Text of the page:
Ensor on a Rainy Sunday
Outside it rains – with eyes attuned to greys I see the Ensor paintings at MOMA more clearly. And I think that Ostend must be a city of fogs for Ensor to know so well what colors would sing on a day such as today. What is interesting is what stops the light and what the light passes through. The light wraps around and dissolves its objects. Glasses, candlesticks, are as if removed, diminished by that which illuminates or eclipsed by those things deemed solid.
‘A Woman in Distress’, her disheveled form seems to displace the bedding she lays upon, as a weight would in a woolen bath the bedclothes spilling over the edge of the ornate wooden bed. In many of the early pictures, tablecloths, bedding, furniture – all seem to dissolve into the dark air and into the walls and the carpets so that all becomes waves of shifting patterns.
The light is at once solid and diffuse, and refers back to the hard geometry of the window panes whose glare at first blinds us – as it would if we entered such a space from another room more illuminated than this shady parlor. Slowly our eyes adjust and the shapes and forms diversify in the gloom. We see at first only what the light glances over and then at last we glean those persons and objects which Ensor obscures in shadow.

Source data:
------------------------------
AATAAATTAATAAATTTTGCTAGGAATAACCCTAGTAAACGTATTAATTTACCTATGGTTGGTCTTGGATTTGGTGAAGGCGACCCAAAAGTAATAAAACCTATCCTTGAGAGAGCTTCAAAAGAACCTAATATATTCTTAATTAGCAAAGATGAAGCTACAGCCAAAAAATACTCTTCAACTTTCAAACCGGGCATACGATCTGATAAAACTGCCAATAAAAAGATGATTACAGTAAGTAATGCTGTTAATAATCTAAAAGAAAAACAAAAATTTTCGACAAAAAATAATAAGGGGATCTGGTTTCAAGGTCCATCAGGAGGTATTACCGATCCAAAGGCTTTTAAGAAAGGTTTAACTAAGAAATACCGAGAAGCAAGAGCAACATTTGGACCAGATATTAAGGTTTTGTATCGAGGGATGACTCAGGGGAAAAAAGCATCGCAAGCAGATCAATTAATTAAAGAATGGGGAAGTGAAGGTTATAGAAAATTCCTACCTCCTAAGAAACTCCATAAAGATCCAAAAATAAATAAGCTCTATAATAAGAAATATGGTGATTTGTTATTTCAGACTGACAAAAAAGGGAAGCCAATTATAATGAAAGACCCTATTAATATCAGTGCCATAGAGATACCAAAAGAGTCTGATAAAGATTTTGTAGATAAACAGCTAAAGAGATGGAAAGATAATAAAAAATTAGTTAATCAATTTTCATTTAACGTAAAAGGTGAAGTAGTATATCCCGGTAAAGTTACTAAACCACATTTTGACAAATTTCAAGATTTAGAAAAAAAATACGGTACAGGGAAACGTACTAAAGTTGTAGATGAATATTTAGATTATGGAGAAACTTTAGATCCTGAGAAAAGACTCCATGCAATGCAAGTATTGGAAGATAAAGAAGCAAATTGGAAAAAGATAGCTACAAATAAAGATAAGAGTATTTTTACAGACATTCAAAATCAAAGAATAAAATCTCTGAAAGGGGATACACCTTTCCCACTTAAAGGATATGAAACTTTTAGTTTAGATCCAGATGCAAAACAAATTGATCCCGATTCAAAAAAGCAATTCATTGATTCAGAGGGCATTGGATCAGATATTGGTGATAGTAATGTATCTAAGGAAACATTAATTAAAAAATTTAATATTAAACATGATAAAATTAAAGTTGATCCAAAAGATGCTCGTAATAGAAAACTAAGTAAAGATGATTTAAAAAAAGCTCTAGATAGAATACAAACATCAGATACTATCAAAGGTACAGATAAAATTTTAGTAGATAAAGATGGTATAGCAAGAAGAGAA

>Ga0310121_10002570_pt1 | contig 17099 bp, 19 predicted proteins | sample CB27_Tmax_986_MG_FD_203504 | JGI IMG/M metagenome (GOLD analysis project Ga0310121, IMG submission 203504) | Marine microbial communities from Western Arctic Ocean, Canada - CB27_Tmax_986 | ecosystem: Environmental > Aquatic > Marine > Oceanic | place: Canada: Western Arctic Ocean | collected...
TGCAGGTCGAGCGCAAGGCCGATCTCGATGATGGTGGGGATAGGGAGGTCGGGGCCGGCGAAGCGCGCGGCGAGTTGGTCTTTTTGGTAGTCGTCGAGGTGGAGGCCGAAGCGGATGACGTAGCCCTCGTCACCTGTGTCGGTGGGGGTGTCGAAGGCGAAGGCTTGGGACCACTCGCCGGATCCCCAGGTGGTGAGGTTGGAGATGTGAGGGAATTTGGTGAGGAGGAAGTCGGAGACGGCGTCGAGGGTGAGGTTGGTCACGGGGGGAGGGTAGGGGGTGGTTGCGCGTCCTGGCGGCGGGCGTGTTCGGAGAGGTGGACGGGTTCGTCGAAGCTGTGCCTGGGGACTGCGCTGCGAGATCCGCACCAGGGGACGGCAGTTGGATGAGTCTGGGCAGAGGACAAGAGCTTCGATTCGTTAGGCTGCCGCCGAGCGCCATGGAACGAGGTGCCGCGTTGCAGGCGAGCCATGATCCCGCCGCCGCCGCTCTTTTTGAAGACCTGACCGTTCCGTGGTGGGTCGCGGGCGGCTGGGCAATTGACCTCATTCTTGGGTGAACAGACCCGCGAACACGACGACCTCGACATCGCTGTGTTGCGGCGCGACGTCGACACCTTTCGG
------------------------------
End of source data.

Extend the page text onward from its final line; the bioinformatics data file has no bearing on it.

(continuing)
The light erases. The shadow devours. And yet by choosing our focus the eyes adjust and forms spill out from the gloom that the lamp licks over. The impartial daylight pricks the edges nearest the glass but is quickly extinguished in the plush and cluttered interiors – like noise is hushed in a padded room. The room absorbs what little light the day leaves into a sumptuous dark and velvet palette – green, grey and vermillion glow – grey becoming almost blue in the halflight, vermillion which is unlikely a true red and more likely brown but has such fire in the comparative dark, green – emerald which has its own heat. “On such a day one would need to be of solid emerald or ruby to burn with any flame and not merely dissolve in grey atoms in the universal grey,” as Virginia Woolf said on another such rainy day. Continue reading